Respect in intimate relationships

Key points

  • We should respect each other in all personal relationships.
  • We need to work even harder to respect our partners in intimate relationships.
  • Our respect can be threatened by familiarity, desire, possessiveness and dependence.
  • Disrespect in an intimate relationship can look like carelessness, assumptions or controlling behaviour (or even violence).
  • We can build respect by applying the Field Model, respecting our partner’s body, using respectful communication and encouraging our partner to maintain their own inner and outer worlds.

 

What respect looks like in intimate relationships

 

It’s one thing to talk about respectful relationships generally, but what does respect look like in an intimate relationship?

You’d think that because both people must like, love, desire each other then there must be even more respect than in any other relationship, but sometimes it can be the opposite.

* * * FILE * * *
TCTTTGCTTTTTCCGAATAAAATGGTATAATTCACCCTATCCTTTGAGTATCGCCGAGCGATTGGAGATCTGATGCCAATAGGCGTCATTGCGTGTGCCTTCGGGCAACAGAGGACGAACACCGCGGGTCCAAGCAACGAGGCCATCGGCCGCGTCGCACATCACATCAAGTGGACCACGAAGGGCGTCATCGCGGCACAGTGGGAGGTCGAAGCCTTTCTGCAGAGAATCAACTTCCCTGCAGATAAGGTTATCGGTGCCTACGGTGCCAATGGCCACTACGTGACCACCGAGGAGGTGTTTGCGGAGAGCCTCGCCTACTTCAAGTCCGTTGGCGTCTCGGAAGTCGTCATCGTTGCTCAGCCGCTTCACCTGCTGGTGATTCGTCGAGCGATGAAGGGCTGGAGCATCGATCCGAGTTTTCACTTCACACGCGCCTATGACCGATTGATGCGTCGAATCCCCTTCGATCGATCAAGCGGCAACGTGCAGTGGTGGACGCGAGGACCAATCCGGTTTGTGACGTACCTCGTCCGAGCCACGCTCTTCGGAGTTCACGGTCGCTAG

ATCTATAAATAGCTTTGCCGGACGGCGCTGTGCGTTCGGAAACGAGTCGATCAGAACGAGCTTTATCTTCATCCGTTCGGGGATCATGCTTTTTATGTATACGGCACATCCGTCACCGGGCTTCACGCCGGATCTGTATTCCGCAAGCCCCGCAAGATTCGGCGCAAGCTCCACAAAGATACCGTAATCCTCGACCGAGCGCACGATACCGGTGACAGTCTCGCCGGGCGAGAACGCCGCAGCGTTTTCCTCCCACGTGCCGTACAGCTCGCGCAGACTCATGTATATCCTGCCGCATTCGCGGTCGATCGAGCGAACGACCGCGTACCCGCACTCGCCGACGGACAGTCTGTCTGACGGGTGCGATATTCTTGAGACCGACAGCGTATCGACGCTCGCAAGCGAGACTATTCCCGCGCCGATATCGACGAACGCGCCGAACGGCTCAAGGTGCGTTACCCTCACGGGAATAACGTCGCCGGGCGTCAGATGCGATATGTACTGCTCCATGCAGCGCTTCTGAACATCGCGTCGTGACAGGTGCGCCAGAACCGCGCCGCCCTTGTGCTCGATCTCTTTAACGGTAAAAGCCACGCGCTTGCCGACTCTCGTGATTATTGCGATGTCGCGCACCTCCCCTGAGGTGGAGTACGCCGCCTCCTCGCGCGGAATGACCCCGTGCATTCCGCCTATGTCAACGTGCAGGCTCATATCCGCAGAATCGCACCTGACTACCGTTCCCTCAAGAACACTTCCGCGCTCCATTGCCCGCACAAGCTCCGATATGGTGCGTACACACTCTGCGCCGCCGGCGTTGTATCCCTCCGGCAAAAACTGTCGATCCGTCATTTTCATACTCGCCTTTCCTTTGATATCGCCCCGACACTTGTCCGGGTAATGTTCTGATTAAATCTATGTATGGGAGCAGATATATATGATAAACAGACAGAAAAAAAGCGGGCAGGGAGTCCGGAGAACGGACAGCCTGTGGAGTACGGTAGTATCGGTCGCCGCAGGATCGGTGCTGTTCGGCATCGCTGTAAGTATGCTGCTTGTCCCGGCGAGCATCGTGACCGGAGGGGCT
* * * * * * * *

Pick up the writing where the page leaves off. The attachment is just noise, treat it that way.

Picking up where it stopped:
Sometimes it’s exactly that intimacy, love and desire that creates conditions under which people treat each other more disrespectfully or abusively than in other relationships.

So what’s going on? How do intimate relationships put us at risk? And what can we do—apart from simply following the Field Model—to make our intimate relationships respectful?

 

Why do intimate relationships put respect at risk?

 

Sure, everyone’s relationships are different, and yes they all change over time, but intimate relationships have a few defining features which can increase the risk of disrespectful behaviour.

  • Familiarity: We usually spend a lot of time with our partners, but this can lead us to take them for granted, stop paying attention to their interests and needs, and not notice when they change.